The Nieman Journalism Lab is an attempt to help journalism figure out its future in an Internet age.
The Internet has brought forth an unprecedented flowering of news and information. But it has also destabilized the old business models that have supported quality journalism for decades. Good journalists across the country are losing their jobs or adjusting to a radically new news environment online. We want to highlight attempts at innovation and figure out what makes them succeed or fail. We want to find good ideas for others to steal. We want to help reporters and editors adjust to their online labors; we want to help traditional news organizations find a way to survive; we want to help the new crop of startups that will complement — or supplant — them.
We are fundamentally optimistic.
We don’t pretend to have even five percent of all the answers, but we do know a lot of smart people. Primary among them are our readers; we hope your contributions will make the Lab a collaborative exchange of ideas. Tell us what’s happening around you, or what should be.
We hope you enjoy the work we do, and that you’ll join the conversation as it evolves.
Joshua Benton is director of the Nieman Journalism Lab. Before spending a year at Harvard as a 2008 Nieman Fellow, he spent 10 years in newspapers, most recently at The Dallas Morning News. His reports on cheating on standardized tests in the Texas public schools led to the permanent shutdown of a school district and won the Philip Meyer Journalism Award from Investigative Reporters and Editors. He has reported from 10 foreign countries, been a Pew Fellow in International Journalism, and three times been a finalist for the Livingston Award for International Reporting. Before Dallas, he was a reporter and rock critic for The Toledo Blade. He is a big nerd who started blogging when Bill Clinton was still president.
Justin Ellis is a staff writer at the Lab. He was previously a staff writer and columnist for the Portland Press Herald/Maine Sunday Telegram, where he covered areas like business, politics, culture and technology. In 2009, he was part of the paper’s team to cover the inauguration of President Barack Obama. A former Knight Digital Media Center fellow and researcher at Investigative Reporters and Editors, Justin is originally from Minnesota. Ask him about cheese curds and meat raffles.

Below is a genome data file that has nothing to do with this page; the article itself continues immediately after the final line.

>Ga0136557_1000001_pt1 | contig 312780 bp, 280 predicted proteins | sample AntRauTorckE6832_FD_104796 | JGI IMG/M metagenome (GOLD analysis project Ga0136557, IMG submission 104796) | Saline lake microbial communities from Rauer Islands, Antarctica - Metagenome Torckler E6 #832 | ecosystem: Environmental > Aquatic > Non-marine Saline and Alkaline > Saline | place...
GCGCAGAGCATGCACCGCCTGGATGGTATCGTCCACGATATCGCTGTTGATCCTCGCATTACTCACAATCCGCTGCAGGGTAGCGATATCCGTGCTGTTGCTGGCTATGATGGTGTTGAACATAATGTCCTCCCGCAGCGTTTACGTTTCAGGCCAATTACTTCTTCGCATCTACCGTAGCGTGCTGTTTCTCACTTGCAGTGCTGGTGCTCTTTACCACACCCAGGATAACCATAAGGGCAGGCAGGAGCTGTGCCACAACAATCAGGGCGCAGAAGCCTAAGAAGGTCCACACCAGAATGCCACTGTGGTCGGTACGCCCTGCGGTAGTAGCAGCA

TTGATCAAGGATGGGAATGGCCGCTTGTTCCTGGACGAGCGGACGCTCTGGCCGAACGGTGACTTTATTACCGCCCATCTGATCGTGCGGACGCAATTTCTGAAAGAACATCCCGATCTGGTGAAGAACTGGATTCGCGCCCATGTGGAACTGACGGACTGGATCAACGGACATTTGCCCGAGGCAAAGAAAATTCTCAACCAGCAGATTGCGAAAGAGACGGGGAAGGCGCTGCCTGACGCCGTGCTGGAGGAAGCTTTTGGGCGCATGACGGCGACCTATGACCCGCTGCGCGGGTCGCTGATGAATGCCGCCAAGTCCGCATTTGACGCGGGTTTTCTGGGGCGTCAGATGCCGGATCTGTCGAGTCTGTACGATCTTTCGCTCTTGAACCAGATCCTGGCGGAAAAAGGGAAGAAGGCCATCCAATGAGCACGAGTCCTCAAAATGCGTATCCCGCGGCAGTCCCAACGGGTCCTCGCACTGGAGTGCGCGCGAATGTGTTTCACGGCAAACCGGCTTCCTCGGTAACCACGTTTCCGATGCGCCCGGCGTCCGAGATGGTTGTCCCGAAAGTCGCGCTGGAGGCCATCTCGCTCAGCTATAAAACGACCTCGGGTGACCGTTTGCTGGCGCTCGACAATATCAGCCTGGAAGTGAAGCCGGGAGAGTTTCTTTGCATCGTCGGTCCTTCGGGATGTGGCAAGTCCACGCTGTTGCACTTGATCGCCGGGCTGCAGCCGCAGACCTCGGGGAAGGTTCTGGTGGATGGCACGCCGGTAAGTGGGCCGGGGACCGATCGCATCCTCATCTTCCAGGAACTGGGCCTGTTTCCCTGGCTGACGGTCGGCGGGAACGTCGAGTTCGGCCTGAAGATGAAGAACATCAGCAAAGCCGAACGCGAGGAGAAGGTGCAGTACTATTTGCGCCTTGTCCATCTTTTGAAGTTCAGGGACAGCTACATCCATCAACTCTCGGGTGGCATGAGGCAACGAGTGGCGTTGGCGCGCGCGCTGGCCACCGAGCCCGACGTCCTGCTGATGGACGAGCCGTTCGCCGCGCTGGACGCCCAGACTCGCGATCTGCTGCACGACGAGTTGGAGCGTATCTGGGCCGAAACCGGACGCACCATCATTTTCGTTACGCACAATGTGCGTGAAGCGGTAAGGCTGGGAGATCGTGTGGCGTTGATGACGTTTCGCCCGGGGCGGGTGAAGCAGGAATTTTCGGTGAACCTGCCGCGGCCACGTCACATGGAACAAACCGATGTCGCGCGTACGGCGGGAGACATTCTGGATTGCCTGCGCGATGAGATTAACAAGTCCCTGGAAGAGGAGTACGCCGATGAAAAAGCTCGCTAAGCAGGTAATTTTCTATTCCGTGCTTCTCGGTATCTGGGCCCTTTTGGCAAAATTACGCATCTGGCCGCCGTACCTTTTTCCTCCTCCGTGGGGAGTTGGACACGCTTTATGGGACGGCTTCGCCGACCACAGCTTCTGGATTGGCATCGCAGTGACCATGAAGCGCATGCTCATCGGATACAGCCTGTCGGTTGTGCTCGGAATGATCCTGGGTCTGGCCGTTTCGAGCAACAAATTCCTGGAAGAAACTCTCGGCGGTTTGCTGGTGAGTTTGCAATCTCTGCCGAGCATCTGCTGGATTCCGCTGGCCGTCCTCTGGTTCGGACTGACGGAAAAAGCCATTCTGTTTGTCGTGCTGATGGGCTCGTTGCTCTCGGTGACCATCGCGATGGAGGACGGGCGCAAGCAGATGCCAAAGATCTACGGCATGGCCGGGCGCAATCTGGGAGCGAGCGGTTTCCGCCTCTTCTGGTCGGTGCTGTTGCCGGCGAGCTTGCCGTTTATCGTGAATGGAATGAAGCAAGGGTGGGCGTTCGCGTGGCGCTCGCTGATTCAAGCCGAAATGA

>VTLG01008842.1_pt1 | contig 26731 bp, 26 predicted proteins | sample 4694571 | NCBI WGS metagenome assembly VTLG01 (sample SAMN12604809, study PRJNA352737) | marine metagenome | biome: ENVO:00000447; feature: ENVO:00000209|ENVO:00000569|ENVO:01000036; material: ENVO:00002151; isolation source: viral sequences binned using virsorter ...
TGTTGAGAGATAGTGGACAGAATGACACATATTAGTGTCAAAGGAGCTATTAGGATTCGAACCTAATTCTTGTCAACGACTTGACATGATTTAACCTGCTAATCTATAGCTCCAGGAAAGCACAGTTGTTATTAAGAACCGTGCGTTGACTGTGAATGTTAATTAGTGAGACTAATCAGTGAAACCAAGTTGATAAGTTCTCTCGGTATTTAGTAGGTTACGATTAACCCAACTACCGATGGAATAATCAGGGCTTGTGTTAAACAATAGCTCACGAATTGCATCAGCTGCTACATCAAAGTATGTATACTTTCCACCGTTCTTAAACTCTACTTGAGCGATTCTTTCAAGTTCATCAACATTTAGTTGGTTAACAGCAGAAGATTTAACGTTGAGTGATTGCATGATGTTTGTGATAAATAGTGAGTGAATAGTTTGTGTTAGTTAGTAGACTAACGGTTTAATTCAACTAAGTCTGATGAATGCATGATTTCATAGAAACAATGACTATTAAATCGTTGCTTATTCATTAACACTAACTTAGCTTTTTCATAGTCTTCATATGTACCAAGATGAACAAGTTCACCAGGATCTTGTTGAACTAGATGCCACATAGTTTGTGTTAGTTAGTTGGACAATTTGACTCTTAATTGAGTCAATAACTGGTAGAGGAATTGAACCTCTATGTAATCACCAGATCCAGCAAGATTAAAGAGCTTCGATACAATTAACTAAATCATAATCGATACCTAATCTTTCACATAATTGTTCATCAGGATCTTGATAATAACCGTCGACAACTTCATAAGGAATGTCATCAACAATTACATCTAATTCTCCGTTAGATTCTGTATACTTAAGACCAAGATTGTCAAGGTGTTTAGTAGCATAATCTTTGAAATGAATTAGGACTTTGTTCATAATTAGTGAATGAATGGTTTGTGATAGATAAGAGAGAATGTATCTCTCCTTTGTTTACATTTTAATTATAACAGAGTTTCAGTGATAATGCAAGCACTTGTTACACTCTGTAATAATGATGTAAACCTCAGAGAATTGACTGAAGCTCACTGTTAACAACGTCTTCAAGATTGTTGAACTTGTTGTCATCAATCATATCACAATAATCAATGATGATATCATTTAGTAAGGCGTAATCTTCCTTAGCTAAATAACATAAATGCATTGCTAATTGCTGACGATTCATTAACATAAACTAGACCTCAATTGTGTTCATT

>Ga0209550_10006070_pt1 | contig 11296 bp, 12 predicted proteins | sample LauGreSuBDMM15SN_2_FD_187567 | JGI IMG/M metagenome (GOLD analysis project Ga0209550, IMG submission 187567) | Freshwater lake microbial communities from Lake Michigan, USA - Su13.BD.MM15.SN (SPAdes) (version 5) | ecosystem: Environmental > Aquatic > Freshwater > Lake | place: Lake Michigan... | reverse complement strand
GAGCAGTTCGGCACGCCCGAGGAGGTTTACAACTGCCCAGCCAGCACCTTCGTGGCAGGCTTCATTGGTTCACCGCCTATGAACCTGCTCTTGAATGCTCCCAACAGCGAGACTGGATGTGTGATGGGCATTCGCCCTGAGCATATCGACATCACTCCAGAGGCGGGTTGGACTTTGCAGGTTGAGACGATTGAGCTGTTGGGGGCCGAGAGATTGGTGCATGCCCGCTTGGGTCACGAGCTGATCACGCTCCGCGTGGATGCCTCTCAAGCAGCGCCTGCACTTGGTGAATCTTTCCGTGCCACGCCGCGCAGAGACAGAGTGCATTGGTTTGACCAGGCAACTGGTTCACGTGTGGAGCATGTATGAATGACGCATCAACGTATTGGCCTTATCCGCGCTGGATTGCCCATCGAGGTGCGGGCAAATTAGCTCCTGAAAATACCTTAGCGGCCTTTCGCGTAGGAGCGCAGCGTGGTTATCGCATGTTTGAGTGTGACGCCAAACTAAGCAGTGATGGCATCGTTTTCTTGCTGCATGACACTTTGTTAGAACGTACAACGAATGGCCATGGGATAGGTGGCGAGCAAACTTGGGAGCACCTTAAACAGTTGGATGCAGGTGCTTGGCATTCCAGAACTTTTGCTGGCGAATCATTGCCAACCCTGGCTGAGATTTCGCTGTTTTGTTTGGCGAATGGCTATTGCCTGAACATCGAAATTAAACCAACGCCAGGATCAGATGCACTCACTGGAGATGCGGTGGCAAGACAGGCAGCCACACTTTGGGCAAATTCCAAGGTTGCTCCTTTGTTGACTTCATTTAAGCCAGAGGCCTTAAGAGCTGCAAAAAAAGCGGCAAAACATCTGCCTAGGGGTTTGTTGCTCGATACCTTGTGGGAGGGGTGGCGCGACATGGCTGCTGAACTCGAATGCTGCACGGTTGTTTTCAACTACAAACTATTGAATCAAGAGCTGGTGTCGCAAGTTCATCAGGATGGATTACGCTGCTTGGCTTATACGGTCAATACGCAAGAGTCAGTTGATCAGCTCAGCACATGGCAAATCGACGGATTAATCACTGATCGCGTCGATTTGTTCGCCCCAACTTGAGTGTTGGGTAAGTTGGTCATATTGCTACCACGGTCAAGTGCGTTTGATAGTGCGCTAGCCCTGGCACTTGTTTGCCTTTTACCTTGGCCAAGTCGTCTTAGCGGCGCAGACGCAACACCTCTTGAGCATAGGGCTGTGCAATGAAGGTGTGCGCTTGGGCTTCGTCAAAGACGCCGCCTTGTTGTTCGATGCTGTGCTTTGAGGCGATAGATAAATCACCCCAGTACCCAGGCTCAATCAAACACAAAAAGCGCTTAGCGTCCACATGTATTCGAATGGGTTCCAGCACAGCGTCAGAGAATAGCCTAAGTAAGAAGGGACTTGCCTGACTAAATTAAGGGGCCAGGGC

Caroline O’Donovan is a staff writer at the Lab. Born in the Garden State among horse farms and shopping malls, she studied political science and English at the University of Chicago. She was a Davee Fellow at Chicago Public Media, where her most-viewed story was about bacon. She has written and reported for Gaper’s Block, the Architect’s Newspaper, the Chicagoist, American Public Media’s Marketplace and The New Republic. She once went to Jerusalem to study medieval crusades, which is probably what she’s thinking about if she’s not responding to you on Twitter.
Joseph Lichterman is a staff writer at the Lab. He previously reported for Reuters in Detroit, mostly covering the city’s bankruptcy, the largest in U.S. history. He’s also reported for Automotive News and Michigan Radio, and he was the editor-in-chief of The Michigan Daily, the independent student newspaper at the University of Michigan. Joseph is a native of Michigan, and it’s called pop, not soda.
Established in 1938, the Nieman Foundation for Journalism at Harvard administers the oldest fellowship program for journalists in the world. More than 1,300 journalists of accomplishment from 88 countries have received Nieman Fellowships and benefited from a year of study and exploration at Harvard University. The annual deadline to apply for a fellowship is December 15 for international journalists and January 31 for Americans.
The Nieman Foundation also publishes the quarterly magazine Nieman Reports, the nation’s oldest magazine devoted to a critical examination of the practice of journalism. Additionally, the foundation is home to the Nieman Program on Narrative Journalism and the Nieman Watchdog Journalism Project, which encourages reporters and editors to monitor and hold accountable those who exert power in all aspects of public life.
Also unless otherwise noted, all content on this site is licensed under a Creative Commons Attribution-Noncommercial-ShareAlike 3.0 United States License.
That means you are free to translate, transform, reprint, or otherwise reuse our content, as long as (a) you are not using it for commercial purposes and (b) you attribute it to the Nieman Journalism Lab and/or the work’s author, preferably with a link back to the original content, and (c) you release any work you build on top of our work under a similar license. For instance, under this license, you could:
— translate the entire site into Portuguese
— redistribute some of our posts to students in a college course
— use our Twitter feed as lyrics in some awful techno song you’ve written
Of course, we’d love to hear of any interesting uses to which you’re putting our work.
If you would like to use our work for any other use, feel free to get in touch.
The Nieman Journalism Lab is a collaborative attempt to figure out how quality journalism can survive and thrive in the Internet age.
It’s a project of the Nieman Foundation for Journalism at Harvard University.